Ultra short throw (UST) projectors are a great alternative to a more traditional projector setup, mainly because they sit just a few inches from the screen and can project a 100-inch or larger image. . This space-saving arrangement saves you from dedicating your entire living room to watching a movie, but another innovation of UST projectors is that they are ideal for watching sports in good light. environments, where people tend to get up and walk around.
But what about the game? The best 4K projectors can provide clear images when used for watching movies, but they are not always the best choice for gaming, with some models having HDMI 2.1 inputs with 4K 120Hz support or a game-specific picture mode with low input lag. There are a few exceptions, such as the Epson Pro Cinema LS12000 and JVC DLA-NZ8, but in general most projectors are poorly matched for next-generation gaming consoles.
Ben Q’s new V5000i seeks to address that shortcoming. It can accept a 4K 120Hz signal from a PS5 and Xbox Series X (although images are displayed at 4K 60Hz), and it has “low input lag” according to BenQ, although the company’s release for the new the projector does not determine the exact number. . (We’ve reached out to BenQ for confirmation and will update this story accordingly.) With a 2,500 ANSI lumens brightness spec, games should also pop well with the included 100-inch ambient light rejecting (ALR ) screen, even if they are playing with the lights on in the room.
With the lights off, the V5000i’s specs show it’s also good for watching movies. It supports HDR10, HDR10+, and HLG high dynamic range formats, while an updated HDR-PRO feature with Local Contrast Enhancement independently optimizes gamma in more than 1,000 zones across the screen.
The V5000i uses a three-laser (RGB) light engine, and BenQ’s cites BT.2020 color space coverage at 95% and DCI-P3 coverage at 98%. Having seen UST projectors with similar specs, we can tell you that colors should look vivid on the V5000i, and that both 4K Blu-ray and streaming sources deliver well.
For streaming, the V5000i uses an Android TV stick that plugs into one of the projector’s HDMI inputs and is preloaded with popular apps like Netflix. On the audio front, BenQ’s UST has a built-in 40W “Trevolo” sound system with support for Dolby and DTS formats.
Opinion: Ultra short throw projectors are the perfect alternative to big screen TVs
Whether you use it for console gaming, watching TV during the day, or watching movies at night, UST projectors like the V5000i are an excellent alternative to the same standard long throw projectors. and ultra-large-screen TVs. And at $3,499 (approx £2,775 / AU$5,175) with a bundled 100-inch ALR screen, the V5000i seems reasonably priced for what you get.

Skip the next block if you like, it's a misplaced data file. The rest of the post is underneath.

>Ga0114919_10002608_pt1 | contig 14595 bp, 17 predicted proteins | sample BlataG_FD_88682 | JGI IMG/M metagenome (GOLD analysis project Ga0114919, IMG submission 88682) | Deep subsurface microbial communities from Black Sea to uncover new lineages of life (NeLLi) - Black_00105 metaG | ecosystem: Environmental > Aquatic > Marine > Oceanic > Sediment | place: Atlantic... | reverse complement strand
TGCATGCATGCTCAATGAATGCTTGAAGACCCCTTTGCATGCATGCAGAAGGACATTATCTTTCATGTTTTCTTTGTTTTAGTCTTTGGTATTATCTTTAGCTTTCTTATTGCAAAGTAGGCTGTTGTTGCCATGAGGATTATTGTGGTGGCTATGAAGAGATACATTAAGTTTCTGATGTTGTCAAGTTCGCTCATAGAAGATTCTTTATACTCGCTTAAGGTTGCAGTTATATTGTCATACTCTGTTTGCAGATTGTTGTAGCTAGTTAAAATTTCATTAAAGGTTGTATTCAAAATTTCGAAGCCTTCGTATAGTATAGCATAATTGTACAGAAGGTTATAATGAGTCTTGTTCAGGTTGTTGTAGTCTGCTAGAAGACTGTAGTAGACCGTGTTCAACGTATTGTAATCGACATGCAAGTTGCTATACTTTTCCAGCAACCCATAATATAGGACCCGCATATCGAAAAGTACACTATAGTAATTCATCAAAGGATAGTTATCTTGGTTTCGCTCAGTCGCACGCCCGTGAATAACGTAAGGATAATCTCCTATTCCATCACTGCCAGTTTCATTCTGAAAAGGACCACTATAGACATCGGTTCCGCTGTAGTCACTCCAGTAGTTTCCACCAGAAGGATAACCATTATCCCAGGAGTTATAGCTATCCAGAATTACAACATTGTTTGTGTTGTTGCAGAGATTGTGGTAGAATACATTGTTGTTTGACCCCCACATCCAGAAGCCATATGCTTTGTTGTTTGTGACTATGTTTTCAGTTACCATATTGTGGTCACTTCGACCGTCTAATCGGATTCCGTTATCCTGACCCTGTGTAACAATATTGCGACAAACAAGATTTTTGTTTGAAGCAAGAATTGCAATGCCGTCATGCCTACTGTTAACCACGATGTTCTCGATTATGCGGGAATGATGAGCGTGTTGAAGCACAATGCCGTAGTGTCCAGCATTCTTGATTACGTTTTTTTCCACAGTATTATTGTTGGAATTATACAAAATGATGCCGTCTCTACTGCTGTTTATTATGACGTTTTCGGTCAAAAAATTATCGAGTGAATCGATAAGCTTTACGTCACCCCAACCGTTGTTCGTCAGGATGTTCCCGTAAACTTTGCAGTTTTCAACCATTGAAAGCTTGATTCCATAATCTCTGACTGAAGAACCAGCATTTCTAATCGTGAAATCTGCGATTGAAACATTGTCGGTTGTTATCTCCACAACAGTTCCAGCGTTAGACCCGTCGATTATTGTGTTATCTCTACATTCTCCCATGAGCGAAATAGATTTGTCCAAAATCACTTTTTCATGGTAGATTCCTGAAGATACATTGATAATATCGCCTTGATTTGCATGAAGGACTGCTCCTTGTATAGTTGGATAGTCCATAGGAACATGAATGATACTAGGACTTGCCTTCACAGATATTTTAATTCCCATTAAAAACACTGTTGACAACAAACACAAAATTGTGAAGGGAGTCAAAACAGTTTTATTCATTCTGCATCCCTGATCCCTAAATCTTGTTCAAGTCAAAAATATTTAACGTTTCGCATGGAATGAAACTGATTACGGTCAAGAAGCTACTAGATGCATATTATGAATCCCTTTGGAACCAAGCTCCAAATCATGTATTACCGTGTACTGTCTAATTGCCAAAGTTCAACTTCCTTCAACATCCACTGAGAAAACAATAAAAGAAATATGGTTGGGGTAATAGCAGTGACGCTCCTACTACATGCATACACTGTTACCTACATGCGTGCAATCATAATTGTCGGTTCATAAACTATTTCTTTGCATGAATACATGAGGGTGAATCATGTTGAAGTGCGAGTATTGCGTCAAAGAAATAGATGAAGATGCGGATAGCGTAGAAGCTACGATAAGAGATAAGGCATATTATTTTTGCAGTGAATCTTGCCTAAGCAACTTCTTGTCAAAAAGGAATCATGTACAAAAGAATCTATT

For comparison, a good 4K long throw projector like the Epson Pro Cinema LS12000 will set you back $5,000, and you’ll have to pay more for a screen, while other UST projectors like LG Cinebeam HU915QE TechRadar recently found the price to be even higher than that. Some of the best 4K TVs come in screen sizes as large as 98 inches, but you’ll be paying $8,500 and up (and up, if you want one of the biggest and best OLED TVs) for about.
While it’s not the brightest UST projector option (the LG model mentioned above can hit 3,700 ANSI lumens, for example), the V5000i has enough light output to make one look good. rooms with little light control, and the ALR screen should help. to improve image contrast. But perhaps the most interesting feature of BenQ’s new projector is HDR10 + and HDR-PRO with Local Contrast Enhancement.
HDR10+ is a dynamic high dynamic range format where image contrast is adjusted on a scene-by-scene basis. And while it is not as widely used as the Dolby Vision format found in some UST projectors such as Formovie Theater and some models from Hisense, programs with HDR10+ can be streamed from some of the best streaming services such as Amazon Prime Video, Hulu, and Paramount Plus.
HDR-PRO with Local Contrast Enhancement is a feature also found in a trio of new long-throw projectors introduced by BenQ alongside the V5000i: the HT4550i, HT3560, and TK860i. Similar to LED local dimming in TVs, this feature divides the image into several zones and an algorithm then analyzes the light and makes separate gamma adjustments in each individual zone.
We haven’t seen it in action yet, but BenQ claims that Local Contrast Enhancement, along with Enhanced HDR-PRO tone mapping in the new models, allows for twice the peak HDR brightness of the previous generation of company projectors – an essential. development.
BenQ’s new HDR processing features, along with low input lag for a projector, make the V5000i especially an interesting all-around prospect for movies, games, and more. . The V5000i will be available to order starting in July, and at that time we hope to be able to tell you more about the performance of this affordable and feature-packed UST projector.